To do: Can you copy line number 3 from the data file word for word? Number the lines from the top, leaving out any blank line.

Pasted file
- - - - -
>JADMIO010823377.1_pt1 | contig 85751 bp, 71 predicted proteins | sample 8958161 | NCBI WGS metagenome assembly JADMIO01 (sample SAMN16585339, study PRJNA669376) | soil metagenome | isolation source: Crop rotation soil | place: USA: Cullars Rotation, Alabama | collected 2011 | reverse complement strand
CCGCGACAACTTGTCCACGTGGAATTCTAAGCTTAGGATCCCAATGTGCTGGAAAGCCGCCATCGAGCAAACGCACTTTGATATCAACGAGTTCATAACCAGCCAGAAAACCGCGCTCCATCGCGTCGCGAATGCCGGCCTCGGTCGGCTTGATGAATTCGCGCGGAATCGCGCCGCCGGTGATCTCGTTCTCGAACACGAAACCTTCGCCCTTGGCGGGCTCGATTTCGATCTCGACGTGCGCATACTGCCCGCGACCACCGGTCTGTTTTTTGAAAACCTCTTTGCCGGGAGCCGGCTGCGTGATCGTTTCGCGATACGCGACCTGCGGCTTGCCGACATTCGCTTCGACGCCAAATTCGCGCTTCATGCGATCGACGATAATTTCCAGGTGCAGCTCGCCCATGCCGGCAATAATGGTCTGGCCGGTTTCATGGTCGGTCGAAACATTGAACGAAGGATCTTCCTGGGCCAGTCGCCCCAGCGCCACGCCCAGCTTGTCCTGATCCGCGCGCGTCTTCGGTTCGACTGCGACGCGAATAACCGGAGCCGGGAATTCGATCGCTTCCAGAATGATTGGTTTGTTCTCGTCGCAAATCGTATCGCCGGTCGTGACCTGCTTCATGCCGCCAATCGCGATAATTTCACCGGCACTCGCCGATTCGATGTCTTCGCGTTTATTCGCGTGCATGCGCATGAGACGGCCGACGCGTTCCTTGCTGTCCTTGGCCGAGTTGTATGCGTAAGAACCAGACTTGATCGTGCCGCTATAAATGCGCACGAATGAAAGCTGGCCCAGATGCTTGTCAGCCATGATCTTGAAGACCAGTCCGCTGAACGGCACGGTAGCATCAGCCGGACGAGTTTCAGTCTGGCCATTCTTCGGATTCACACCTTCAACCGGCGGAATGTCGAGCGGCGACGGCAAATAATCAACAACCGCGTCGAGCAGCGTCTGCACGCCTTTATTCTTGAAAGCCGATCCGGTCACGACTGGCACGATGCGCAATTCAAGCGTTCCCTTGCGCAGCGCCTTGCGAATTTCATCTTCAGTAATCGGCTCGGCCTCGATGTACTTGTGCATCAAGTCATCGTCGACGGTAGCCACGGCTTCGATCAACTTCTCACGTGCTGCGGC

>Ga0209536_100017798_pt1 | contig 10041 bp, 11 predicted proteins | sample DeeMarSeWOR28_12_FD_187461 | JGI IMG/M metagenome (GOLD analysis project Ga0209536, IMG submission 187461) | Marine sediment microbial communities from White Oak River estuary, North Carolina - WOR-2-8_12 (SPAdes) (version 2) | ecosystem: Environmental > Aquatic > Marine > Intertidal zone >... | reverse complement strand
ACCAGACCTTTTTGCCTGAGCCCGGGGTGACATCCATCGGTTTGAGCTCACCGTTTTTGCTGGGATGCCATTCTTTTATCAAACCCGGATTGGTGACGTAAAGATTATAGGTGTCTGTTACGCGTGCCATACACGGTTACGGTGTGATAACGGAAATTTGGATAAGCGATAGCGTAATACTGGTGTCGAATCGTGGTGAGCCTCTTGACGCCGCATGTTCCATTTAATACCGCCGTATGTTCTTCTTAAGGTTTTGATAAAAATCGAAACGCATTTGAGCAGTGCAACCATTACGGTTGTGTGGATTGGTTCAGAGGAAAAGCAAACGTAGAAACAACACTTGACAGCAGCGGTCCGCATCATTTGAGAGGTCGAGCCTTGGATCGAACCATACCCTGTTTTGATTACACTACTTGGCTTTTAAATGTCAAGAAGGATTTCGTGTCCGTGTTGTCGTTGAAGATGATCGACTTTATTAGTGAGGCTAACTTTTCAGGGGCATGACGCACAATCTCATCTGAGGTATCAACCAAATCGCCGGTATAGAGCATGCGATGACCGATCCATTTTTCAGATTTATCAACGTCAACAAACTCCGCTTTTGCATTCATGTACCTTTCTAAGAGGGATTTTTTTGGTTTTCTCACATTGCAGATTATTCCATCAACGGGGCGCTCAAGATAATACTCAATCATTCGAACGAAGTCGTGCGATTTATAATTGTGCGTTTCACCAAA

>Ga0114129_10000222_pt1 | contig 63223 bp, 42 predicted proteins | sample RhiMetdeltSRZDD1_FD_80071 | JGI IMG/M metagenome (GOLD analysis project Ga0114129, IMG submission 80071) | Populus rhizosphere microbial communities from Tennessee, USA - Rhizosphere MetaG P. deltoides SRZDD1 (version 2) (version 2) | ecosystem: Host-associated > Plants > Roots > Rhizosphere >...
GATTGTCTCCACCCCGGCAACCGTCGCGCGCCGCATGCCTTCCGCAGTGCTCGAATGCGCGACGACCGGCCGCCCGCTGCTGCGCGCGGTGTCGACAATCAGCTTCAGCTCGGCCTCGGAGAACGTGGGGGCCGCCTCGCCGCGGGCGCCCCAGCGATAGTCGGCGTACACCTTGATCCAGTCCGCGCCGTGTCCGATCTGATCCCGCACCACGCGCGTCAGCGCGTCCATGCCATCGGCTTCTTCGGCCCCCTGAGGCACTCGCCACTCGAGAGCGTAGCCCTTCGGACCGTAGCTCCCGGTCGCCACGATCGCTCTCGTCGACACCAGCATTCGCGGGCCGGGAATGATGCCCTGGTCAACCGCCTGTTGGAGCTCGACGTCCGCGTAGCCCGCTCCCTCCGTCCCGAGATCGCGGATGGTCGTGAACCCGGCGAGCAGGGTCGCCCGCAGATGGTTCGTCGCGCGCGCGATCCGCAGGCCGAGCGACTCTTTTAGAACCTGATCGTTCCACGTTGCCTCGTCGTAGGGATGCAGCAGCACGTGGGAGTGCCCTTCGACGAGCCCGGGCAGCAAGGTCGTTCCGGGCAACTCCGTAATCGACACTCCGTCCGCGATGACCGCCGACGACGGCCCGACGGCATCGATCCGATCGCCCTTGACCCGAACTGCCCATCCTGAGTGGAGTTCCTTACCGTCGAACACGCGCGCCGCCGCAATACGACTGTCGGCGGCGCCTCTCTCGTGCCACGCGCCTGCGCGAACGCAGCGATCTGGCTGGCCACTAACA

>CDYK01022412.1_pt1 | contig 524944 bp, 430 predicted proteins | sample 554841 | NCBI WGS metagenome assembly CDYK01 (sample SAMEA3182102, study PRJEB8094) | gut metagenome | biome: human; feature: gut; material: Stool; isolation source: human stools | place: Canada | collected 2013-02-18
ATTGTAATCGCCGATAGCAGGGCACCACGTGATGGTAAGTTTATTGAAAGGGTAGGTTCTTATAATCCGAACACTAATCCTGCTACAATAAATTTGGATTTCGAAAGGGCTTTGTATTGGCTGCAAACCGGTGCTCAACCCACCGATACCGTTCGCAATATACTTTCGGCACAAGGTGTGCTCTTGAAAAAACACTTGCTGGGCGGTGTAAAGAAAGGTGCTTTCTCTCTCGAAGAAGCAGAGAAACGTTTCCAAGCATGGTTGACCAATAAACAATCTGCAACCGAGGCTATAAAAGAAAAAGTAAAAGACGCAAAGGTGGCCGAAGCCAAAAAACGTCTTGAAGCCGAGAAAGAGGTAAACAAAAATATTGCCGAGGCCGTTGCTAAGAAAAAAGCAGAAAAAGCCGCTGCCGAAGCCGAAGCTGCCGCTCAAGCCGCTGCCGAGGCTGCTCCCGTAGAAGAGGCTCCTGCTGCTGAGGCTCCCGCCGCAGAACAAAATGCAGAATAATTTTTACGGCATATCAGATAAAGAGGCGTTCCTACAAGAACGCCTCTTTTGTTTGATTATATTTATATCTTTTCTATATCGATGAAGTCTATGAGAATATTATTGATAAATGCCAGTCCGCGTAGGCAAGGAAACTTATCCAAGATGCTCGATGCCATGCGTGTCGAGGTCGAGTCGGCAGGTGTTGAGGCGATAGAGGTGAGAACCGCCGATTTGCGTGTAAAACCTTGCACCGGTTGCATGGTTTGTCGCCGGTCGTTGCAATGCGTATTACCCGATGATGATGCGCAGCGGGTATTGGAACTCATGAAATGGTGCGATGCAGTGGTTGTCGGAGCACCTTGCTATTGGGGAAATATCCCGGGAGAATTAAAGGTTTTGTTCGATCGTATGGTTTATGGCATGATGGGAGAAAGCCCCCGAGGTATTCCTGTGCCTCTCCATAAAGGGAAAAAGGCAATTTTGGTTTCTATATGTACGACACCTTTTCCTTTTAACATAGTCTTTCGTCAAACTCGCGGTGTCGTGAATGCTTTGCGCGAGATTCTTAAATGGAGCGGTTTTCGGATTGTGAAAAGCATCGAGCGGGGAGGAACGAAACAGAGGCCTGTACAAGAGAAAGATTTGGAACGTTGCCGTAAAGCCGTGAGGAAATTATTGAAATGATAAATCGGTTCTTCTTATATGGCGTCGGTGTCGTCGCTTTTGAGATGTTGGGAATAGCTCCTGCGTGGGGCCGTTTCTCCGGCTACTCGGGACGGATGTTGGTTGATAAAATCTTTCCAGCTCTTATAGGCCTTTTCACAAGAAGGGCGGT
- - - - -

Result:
>Ga0209536_100017798_pt1 | contig 10041 bp, 11 predicted proteins | sample DeeMarSeWOR28_12_FD_187461 | JGI IMG/M metagenome (GOLD analysis project Ga0209536, IMG submission 187461) | Marine sediment microbial communities from White Oak River estuary, North Carolina - WOR-2-8_12 (SPAdes) (version 2) | ecosystem: Environmental > Aquatic > Marine > Intertidal zone >... | reverse complement strand